Ocean acidification, global warming, and the Great Barrier Reef
The decline in the rate of reef-building along the Great Barrier Reef is severe, sudden, and unprecedented in at least 400 years. Ocean acidification is a leading suspect.
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Generally speaking, Dr. Gledhill explains, shell-making follows a similar process. The oceans are supersaturated with dissolved calcium carbonate. The carbonate comes from the erosion of rocks on land over tens of thousands of years and longer. Shell-making creatures -- from tiny plankton to giant clams -- use some of the carbonates to make shells.
So do coral reefs. And their need for carbonates -- particularly a form called aragonite -- is endless. Even without destructive fishing practices from humans, reefs erode naturally as they are clobbered by storms or crumble under assaults from other forms of marine life, such as parrot fish.
(By the way, once the creatures die and sink to the sea floor, the carbon that once came from the atmosphere but now resides in their shells gets sequestered for very long periods of time. Think limestone deposits on land where prehistoric seas once spread.)
As humans add more CO2 to the atmosphere, however, the oceans take it up. So far, the oceans have absorbed roughly a third of the CO2 humans have added to the atmosphere since the dawn of the Industrial Revolution. These days, some of the carbonates that would have been available for shell- or reef-building serve as a buffer to neutralize the weak carbonic acid that forms as CO2 and seawater mix. This makes less available for shell and reef-building -- slowing the calcification process. At worst, once waters become undersaturated with carbonates existing shells and reefs begin to dissolve.
Researchers working in the Southern Ocean and off the tip of Washington State's Olympic Peninsula have started to see some of this erosion locally. In the case of the Southern Ocean, at least, long-term increases in acidification are reinforced by natural swings in seawater chemistry that occur with seasonal changes in ocean circulation.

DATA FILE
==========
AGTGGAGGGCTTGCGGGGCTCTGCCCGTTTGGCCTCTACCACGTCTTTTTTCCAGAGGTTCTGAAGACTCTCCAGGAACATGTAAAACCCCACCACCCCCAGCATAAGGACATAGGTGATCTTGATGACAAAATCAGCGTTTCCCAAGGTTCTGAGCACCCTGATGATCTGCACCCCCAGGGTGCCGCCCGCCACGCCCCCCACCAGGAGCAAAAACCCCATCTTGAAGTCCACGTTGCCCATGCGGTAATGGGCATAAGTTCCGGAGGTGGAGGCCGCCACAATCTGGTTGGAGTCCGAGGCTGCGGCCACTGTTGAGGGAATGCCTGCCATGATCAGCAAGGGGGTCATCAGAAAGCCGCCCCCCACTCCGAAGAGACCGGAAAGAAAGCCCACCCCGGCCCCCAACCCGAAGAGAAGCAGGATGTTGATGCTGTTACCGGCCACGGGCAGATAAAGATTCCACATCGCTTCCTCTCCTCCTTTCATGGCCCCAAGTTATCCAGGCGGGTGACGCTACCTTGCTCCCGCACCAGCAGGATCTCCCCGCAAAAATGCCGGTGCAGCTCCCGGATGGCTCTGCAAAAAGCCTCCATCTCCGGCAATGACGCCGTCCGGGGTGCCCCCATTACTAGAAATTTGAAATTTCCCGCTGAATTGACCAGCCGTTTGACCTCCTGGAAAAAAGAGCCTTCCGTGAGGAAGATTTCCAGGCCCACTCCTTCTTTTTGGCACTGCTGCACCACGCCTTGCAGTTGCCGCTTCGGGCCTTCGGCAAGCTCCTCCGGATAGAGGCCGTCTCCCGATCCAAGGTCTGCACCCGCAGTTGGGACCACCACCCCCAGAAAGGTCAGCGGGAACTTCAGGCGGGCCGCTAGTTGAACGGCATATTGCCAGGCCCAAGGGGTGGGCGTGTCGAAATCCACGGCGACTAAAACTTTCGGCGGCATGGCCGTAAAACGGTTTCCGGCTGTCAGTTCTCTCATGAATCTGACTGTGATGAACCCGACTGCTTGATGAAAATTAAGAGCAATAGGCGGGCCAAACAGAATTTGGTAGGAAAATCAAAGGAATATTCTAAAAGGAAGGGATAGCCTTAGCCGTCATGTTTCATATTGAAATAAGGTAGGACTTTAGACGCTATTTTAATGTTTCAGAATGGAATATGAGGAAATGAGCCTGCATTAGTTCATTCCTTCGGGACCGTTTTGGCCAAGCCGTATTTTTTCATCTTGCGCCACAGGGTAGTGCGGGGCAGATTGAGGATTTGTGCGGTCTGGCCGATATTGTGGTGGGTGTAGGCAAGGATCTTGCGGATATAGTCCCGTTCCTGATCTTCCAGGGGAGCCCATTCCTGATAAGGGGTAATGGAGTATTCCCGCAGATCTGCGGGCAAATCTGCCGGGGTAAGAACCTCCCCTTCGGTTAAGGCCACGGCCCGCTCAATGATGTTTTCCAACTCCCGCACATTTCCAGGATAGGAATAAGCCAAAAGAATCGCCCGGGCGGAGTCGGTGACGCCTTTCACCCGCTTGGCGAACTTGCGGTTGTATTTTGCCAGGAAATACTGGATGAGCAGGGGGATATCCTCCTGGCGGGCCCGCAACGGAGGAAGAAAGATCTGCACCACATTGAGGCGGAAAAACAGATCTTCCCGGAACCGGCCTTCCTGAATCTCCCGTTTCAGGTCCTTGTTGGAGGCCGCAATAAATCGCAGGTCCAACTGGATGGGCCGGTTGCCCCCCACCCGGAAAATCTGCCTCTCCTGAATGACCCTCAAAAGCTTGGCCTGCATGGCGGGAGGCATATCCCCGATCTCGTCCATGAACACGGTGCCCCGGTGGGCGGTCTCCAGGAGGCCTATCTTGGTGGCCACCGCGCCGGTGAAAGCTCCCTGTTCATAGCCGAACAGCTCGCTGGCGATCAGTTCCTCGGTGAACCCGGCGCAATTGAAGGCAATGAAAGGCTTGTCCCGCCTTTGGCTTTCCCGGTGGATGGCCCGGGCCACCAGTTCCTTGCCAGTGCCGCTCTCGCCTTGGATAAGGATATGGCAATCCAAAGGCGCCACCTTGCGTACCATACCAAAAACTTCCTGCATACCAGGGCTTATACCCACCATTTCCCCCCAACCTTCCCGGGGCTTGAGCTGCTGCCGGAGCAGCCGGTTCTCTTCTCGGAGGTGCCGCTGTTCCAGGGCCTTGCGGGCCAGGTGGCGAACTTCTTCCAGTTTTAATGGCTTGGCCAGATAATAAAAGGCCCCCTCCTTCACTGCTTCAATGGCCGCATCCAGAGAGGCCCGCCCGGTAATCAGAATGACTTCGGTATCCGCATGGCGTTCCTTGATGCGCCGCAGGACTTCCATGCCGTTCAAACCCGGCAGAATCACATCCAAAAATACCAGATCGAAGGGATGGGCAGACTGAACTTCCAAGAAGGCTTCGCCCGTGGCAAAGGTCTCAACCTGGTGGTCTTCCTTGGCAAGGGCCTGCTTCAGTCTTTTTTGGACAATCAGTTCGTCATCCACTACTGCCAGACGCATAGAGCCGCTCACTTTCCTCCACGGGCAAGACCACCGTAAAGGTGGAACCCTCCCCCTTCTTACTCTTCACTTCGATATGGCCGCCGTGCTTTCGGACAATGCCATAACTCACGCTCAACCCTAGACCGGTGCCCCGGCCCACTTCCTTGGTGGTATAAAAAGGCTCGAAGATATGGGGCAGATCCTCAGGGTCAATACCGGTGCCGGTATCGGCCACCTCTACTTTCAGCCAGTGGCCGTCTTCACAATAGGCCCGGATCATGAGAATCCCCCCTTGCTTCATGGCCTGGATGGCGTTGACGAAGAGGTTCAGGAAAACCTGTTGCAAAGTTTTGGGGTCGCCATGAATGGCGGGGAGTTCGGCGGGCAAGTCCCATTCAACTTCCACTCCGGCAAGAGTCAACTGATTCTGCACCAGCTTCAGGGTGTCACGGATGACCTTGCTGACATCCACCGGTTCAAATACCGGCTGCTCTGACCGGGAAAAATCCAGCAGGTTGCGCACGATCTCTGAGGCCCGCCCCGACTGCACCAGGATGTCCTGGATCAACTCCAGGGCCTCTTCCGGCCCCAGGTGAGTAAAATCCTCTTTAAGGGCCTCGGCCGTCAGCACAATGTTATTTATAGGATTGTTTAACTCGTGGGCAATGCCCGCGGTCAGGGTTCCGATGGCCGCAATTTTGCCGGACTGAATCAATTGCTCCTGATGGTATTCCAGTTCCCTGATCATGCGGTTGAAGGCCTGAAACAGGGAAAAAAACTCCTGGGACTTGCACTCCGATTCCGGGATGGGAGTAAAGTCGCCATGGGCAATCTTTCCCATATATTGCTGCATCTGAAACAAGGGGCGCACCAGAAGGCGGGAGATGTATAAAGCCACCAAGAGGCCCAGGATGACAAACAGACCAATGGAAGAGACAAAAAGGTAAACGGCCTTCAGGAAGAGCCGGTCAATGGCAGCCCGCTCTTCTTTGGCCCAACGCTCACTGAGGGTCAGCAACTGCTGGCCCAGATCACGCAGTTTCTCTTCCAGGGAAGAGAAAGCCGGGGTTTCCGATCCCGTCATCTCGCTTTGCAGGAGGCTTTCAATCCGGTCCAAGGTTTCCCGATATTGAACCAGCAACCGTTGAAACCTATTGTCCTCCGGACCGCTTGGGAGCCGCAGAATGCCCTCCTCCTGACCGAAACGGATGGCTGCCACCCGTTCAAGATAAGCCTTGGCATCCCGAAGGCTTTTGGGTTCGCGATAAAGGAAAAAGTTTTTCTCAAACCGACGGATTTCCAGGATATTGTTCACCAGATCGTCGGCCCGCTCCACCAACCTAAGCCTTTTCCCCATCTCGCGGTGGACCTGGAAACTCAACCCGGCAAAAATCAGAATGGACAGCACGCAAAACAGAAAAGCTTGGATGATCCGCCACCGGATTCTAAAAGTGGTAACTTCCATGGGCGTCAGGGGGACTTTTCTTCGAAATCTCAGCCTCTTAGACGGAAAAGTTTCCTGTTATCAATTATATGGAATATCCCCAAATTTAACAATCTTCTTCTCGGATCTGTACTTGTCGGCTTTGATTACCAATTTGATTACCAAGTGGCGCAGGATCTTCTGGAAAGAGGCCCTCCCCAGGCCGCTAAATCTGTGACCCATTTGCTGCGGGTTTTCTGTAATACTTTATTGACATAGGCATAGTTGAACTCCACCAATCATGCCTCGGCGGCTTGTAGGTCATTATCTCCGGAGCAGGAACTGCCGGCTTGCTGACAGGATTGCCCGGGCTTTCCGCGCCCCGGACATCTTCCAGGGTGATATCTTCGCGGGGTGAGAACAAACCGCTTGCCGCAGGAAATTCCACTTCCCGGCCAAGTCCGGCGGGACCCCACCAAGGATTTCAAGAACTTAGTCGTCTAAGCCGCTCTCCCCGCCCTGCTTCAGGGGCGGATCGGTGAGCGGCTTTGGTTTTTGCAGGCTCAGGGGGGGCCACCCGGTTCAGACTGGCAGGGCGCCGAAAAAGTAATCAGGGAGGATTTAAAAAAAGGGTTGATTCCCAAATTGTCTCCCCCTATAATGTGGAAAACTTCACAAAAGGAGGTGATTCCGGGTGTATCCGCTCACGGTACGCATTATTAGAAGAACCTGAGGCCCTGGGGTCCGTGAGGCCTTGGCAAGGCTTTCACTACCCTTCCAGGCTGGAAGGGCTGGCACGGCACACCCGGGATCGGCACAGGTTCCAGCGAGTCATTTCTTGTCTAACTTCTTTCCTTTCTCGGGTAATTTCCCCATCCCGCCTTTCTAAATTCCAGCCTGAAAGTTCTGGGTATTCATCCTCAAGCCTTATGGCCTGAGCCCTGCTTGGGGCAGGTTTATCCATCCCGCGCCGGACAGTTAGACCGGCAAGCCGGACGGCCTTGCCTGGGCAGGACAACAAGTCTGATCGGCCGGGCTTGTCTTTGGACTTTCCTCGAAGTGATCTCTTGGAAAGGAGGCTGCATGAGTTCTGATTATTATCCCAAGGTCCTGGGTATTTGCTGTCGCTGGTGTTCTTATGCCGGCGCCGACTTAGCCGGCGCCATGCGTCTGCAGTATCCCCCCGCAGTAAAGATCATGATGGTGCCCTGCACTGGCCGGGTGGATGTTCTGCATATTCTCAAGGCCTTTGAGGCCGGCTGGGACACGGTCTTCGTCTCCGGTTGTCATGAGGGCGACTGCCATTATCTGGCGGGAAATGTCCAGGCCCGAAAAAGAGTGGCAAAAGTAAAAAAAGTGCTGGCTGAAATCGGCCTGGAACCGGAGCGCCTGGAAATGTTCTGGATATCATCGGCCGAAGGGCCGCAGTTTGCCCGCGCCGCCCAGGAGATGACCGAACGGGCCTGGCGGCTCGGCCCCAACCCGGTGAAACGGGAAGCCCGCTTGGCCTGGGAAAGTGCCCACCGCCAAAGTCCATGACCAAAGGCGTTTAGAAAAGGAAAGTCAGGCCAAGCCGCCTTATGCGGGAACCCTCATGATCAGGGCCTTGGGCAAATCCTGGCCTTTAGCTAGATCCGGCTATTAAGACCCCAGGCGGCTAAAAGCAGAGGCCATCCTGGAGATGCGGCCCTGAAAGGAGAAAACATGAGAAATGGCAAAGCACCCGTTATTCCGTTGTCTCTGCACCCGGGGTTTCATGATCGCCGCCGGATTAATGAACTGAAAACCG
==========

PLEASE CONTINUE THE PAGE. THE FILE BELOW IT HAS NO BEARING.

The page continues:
What Dr. De'ath actually saw
For the Great Barrier reef, the slowdown appears to have begun with 1990 as the "tipping point."
Coral builds annual layers, similar to tree rings. The Doc and his team examined samples from 328 coral colonies. The colonies come from 69 reefs, covering most of the Great Barrier Reef's length. Coral ages ranged from 10 to 436 years.
By looking at how dense the coral skeletons are and at how much they grew from year to year, the team calculated a "calcification rate." The group found that calcification rates increased from the late 1500s through the early 1600s, then increased only gradually (with a few ups and downs) until 1990. The rate then fell significantly.
The group acknowledges that the causes for the Great Barrier Reef-wide decline aren't known. But the broad reach of the corals' equivalent of a housing slump weighs against a range of explanations -- including disease -- leaving warmer ocean-surface temperatures and acidification as the last co-conspirators standing.
From the standpoint of environmental "stress," the Great Barrier Reef faces several. The team argues that it's time to systematically sort through them to identify the most influential "straws" that threaten to break the proverbial camel's back.